Indeed, look at the next thing Paul says here, starting at the end of v. 5: “The Lord is at hand; do not be anxious about anything…”  When we are deeply convinced of the character of our God and His intention to walk with us through hard times, we won’t be anxious about anything.  Celebration allows this to happen.  Celebration is reasonably recognizing who God is.  And when this happens, in tough circumstances we won’t experience panic or anxiety.  We’ll consciously hand off things to the God who we know is there with us in the midst of the mess and who is more than equipped to deal with whatever it is.

Come back with me to the text in v. 6: “…in everything by prayer and supplication with thanksgiving let your requests be made known to God.”  Are you with me?  This handing off to God is exactly what Paul commands.  Pay careful attention to what Paul says, though.  We sometimes forget the part in the middle about “with thanksgiving.”  We’re not treating God like a vending machine.  When we do that we don’t really release our anxiety and worry—we ask God to give us what we need so we can fix it.  Instead, our requests are to be made in the context of our practice of celebration.  Besides, when we are aware of who God is, will make better requests of Him.  Celebration is reasonably recognizing who God is.  When we incorporate this discipline into our routines, it naturally takes our attention off of our present circumstances and places it squarely on the larger activity of God in the world around us—the Upper Story, for my Table Talk crowd.  Yet this is no escapism as perhaps it might be accused of being.  It is instead a sober-faced embrace of reality.  If you are a Jesus follower, your present circumstances pose no threat to His ability to bring you to God’s glorious, intended end for you.  In fact, the deeper the circumstances are, the greater the glory of the intended end.  When our attention is here, we will naturally be more sensitive to the activity of God and more ready to join in it when He invites us to do so.  And should He invite us out of the pain, when our eyes are focused on Him, when our vision is not flooded by whatever it is we’re going through, we’ll be ready to receive that exit as well.  Through the spiritual discipline of celebration, we make ourselves more aware of all this.  The result, then, is spelled out in v. 7: “And the peace of God, which surpasses all understanding [in other words, the peace of God that invades our circumstances and floods our life in a moment or situation that seems absurdly, ridiculously, laughably distant from any human conception of peace], will guard your hearts and your minds in Christ Jesus.”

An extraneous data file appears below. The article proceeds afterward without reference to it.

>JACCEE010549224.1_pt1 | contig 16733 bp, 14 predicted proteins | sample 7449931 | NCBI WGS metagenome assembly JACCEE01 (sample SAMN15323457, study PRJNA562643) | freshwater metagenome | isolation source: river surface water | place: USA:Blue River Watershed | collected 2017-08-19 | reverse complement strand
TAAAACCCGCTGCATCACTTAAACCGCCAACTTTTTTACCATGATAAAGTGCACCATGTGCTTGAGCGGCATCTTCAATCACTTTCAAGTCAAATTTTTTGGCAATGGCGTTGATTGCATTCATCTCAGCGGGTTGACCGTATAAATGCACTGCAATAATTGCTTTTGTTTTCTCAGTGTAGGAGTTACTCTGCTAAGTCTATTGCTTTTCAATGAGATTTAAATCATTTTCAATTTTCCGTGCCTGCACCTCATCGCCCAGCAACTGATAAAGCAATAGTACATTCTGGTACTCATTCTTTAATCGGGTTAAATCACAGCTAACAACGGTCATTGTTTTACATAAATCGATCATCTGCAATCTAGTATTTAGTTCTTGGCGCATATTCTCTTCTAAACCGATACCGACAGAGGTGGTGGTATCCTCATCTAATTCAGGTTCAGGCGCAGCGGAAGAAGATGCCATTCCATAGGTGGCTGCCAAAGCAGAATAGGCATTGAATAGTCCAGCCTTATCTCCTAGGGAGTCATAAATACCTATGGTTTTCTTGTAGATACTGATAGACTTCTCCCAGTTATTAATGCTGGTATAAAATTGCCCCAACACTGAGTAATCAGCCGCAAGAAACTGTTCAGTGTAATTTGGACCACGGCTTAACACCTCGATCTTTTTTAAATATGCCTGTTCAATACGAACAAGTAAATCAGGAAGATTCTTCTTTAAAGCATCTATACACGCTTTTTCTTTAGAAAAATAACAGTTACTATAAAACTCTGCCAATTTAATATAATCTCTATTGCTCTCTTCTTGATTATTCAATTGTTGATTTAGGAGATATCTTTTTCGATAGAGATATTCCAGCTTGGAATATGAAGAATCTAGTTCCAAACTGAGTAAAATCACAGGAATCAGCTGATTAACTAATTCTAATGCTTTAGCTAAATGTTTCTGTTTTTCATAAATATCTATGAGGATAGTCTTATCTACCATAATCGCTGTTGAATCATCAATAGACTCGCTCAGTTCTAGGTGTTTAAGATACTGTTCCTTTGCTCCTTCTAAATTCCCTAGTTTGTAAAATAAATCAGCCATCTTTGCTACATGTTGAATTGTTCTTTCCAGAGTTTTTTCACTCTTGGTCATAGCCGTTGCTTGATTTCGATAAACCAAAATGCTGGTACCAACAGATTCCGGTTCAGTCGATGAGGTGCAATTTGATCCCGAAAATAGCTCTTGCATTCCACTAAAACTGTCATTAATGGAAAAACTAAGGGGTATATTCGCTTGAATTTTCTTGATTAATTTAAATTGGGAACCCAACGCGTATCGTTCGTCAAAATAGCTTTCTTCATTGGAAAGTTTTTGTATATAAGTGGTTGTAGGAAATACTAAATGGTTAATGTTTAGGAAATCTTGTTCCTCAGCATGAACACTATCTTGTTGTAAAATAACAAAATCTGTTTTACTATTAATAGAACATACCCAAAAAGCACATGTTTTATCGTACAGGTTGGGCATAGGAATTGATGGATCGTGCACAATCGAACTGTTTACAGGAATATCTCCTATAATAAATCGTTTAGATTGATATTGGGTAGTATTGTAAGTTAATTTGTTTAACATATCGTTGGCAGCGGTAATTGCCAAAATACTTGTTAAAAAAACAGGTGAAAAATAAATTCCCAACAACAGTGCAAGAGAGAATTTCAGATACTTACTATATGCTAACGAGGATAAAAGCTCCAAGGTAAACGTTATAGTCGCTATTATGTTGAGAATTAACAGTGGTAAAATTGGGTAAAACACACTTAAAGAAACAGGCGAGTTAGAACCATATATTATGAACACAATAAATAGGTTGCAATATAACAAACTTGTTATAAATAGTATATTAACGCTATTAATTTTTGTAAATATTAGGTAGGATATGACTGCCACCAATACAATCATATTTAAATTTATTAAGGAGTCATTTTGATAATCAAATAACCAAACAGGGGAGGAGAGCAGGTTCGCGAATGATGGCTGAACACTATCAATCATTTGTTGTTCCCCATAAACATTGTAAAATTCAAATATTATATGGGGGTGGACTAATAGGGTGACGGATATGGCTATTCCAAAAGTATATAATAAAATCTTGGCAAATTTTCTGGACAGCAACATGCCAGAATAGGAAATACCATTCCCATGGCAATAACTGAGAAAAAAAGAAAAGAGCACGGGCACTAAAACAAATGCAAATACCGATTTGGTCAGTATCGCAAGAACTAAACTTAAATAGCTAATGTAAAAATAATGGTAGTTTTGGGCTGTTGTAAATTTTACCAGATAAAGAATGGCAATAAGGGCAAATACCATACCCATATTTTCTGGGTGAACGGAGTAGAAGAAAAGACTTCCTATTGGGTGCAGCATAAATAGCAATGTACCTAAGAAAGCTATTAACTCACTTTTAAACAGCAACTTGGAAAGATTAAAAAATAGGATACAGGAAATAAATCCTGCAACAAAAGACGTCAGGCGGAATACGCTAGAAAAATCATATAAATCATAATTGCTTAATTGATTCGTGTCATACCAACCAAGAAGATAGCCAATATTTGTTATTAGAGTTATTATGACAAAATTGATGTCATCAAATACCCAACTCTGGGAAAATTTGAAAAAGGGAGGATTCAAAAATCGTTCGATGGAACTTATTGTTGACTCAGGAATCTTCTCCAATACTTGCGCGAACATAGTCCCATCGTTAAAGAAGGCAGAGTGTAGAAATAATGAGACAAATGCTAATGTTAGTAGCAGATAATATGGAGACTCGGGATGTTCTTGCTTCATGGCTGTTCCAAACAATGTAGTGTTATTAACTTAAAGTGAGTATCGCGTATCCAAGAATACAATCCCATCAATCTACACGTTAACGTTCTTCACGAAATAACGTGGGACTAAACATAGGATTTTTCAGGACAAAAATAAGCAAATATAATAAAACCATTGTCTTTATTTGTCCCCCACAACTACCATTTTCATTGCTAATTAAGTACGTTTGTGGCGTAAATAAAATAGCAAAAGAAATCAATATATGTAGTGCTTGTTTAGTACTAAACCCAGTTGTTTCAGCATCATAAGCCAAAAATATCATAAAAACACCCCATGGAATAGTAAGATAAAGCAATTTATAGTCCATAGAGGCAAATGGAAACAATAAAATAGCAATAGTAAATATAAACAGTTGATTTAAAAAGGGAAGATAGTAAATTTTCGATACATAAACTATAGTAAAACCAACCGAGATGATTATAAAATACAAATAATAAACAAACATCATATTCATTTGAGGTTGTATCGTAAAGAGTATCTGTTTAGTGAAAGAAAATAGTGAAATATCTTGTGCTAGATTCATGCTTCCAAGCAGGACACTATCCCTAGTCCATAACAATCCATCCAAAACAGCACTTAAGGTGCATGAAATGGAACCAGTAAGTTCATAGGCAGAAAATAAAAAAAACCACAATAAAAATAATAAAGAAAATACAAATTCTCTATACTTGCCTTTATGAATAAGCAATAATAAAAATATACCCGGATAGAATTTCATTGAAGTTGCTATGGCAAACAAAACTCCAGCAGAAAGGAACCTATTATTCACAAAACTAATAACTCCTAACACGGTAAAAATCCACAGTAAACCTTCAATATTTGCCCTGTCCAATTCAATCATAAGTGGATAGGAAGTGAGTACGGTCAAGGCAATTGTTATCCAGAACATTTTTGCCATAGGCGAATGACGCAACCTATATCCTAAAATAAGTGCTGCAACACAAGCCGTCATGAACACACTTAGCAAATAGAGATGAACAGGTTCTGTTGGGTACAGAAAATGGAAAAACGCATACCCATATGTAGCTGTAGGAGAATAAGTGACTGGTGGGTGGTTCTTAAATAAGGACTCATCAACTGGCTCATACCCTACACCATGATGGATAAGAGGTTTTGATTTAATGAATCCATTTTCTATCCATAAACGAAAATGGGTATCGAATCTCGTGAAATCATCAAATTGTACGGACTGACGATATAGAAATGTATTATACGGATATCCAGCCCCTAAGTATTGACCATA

I told you at the beginning of the message that I was not going to simply tell you about celebration.  I said I was going to tell you what it does.  Here’s what celebration does: it brings a peace that defies human understanding in the midst of our anxiety.  Are you in the midst of a storm?  Or perhaps you are facing something more like a thick fog.  You want to go forward, but you don’t know the way.  You want to go forward, but the chains of anxiety are holding you down and every step is a battle.  Through celebration you are going to find the path.  When you reasonably recognize who God is, the next steps are going to start to clarify.  Now, you may yet need help in taking them.  You may need to cling tightly to the community of faith.  You may need to get some help from a good counselor.  That’s okay.  But until you take up the practice of celebration, until you remember that you serve the God who wants to see you be made whole again, you’re not going anywhere.  And hey, if you’re not yet a Jesus follower, Paul’s command doesn’t apply to you, but at least consider the wisdom of what he’s saying.  When you get fixated on a problem, you’ll never be able to see the solution.  It’s when you see a set of challenging circumstances in light of the bigger picture that sense can start to be made.  All Paul is doing is leading us to look at the biggest picture possible.  It makes sense.  The bigger the picture, the more the context, the more sense can be made.  Celebration is reasonably recognizing who God is and viewing our circumstances in light of that.